According to a report by the Daily Beast, President Donald Trump is reportedly reviewing Ross Ulbricht’s case documents ahead of his next round of pardons.
There is no consensus on a decision so far on Ulbricht’s case, according to the report, but the founder of the Silk Road supposedly has influential friends within the president’s inner circles trying to get him a pardon, the report said.
In February of 2011, Ross William Ulbricht, or as his online persona was called “Dread Pirate Roberts,” a reference to the movie character in the Princess Bride, founded the website called the Silk Road. Ulbricht was a former Penn State graduate student and self taught programmer with strong libertarian views. Ulbricht dreamt of an online marketplace where people would be able to buy and sell merchandise without governmental interference.
Ulbricht built the Silk Road on what is commonly referred to as “The Onion Router” or “Tor” network. Tor is a special Internet network designed to make it nearly impossible to physically locate the computers hosting or accessing the websites on the network. Tor was initially developed by the US before the network was made available to the public.
The Tor network uses an onion routing technique for sending data, hence, the name. To operate in the Tor network, a user needs to install the Tor browser. Any web address or information sent while using the browser is sent through the Tor network.
Normally, a computer that accesses the Internet is given an IP address by an internet service provider (ISP). With regular browsers, when a user visits a website (e.g. www.ESPN.com) that person is requesting the IP of that website. The network then takes the associated IP address from the DNS (Domain Name System) and sends it back to the user’s IP address once access is authorized.
When using the Tor browser, the Tor network takes the traffic from your browser and sends the request to a few random amount of other users’ IP addresses first, before passing the user’s end request to the final destination. For instance, the Tor network would send the information to random user 1’s IP address, which would encrypt the information and passes it on to random user 2’s address, which performs another encryption and send it on to 3r’d and final address. And the users activities and origination remain hidden and private.
With Tor installed, the Silk Road URL directed interested customers to a black screen with a prompt for a username and password. Once inside the Silk Road allowed you to shop via category or look at images of available inventory. The Silk Road became a popular destination to purchase drugs as individuals flocked to it for its anonymity. By the time it was shut down the site had generated almost $213.9 million in sales and $13.2 million in commission to Ulbricht.
The Silk Road only accepted payment via Bitcoin. Through its decentralized nature, Bitcoin transactions are not able to be seized or halted by a third party or government, each transaction is documented via a decentralized public ledger called a “Blockchain.” When the FBI cracked the Silk Road the FBI seized 144,336 Bitcoins from a digital wallet on Ulbricht's laptop. They were sold in a series of auctions generating proceeds worth $48.2 million at the time. Today’s value of those Bitcoins with Bitcoin trading over $20,000 would be over $2.8 billion. Prior to his sentencing, Ulbricht wrote a letter to the judge that his actions were linked to his libertarian ideals and that Silk Road was supposed to be about giving people the freedom to make their own choices.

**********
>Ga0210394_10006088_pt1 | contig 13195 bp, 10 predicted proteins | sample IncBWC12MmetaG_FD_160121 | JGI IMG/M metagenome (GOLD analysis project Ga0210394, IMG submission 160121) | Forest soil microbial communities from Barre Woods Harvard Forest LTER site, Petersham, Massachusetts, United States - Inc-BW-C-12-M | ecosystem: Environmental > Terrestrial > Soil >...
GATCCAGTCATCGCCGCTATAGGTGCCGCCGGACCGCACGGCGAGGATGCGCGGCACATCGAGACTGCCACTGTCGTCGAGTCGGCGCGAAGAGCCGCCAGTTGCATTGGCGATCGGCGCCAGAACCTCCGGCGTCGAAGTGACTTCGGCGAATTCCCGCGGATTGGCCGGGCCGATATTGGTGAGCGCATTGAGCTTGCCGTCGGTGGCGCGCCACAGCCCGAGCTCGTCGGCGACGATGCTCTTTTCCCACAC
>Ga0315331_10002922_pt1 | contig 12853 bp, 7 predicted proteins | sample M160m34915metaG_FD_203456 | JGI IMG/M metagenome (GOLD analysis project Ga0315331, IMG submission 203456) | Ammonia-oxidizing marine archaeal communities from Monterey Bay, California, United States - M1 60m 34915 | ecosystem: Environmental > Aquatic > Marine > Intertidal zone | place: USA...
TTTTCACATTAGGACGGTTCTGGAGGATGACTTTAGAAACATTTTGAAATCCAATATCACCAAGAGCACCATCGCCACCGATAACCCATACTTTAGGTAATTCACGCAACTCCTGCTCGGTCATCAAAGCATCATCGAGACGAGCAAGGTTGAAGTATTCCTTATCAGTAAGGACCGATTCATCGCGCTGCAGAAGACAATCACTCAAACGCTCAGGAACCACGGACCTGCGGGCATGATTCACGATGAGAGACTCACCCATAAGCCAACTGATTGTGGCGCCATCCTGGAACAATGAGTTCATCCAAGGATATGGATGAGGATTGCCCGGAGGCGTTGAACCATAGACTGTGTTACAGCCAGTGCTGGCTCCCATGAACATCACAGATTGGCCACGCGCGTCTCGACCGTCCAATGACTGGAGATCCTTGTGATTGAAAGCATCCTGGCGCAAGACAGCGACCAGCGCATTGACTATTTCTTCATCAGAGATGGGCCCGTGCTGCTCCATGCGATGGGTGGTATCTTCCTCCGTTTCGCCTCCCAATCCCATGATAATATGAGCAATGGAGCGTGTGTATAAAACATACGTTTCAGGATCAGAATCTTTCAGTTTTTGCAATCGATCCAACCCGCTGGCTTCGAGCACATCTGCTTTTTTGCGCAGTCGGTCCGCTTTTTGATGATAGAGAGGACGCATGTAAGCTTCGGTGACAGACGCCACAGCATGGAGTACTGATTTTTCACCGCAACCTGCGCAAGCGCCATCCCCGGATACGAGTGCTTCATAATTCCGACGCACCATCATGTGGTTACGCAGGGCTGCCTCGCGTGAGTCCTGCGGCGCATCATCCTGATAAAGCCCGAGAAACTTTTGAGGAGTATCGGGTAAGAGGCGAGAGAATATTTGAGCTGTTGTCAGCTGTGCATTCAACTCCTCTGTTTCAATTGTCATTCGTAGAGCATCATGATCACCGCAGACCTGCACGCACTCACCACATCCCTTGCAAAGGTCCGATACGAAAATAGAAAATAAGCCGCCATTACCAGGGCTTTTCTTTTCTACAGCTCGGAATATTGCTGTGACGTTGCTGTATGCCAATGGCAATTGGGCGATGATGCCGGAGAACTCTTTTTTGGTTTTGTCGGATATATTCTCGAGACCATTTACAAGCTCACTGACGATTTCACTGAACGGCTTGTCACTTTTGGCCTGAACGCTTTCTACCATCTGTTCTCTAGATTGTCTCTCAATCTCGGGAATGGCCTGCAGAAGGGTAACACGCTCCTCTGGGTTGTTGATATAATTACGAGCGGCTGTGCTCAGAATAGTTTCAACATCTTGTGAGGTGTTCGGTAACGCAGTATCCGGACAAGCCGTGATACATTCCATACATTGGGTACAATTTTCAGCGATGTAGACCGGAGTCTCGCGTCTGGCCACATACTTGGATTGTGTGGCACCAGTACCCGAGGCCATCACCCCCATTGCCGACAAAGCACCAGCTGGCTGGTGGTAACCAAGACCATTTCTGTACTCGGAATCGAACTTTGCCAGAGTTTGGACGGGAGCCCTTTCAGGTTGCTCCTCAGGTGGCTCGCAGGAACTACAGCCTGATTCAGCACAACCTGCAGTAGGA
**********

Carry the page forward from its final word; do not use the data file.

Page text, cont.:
Ulbricht's trial began in January 2015 in Manhattan, and he was sentenced to life in prison with no chance for parole. Ulbricht was convicted under the Continuing Criminal Enterprise Statute (CCE) of maintaining an “ongoing criminal enterprise”, a charge usually reserved for mob bosses and referred to as the” kingpin statute." Ulbricht is the only web creator in history to ever have this charge used against them. Ulbricht’s sentence is a bit unusual someone with no criminal history and all non-violent charges brought against him.
Ulbricht’s defenders have maintained that the Sentencing Reform Act requires that a judge impose a sentence that is “sufficient, but not greater than necessary.” This act was passed by the Congress to provide fairness in sentencing and avoid disparities among defendants with similar charges. They argue Ulbricht’s sentence exceeds what is sufficient and injustice is manifest. On appeal, the appeals judge called the life sentence for Ulbricht “unusual” and “quite a leap” given his lack of a criminal history and due to the fact that those overdose deaths discussed at sentencing were not charged as homicides. GOP strategist and former Trump official, Andrew Surabian, tweeted out that “Ross got screwed by the feds with an insanely harsh sentence… Few people deserve clemency from @realDonaldTrump more.”
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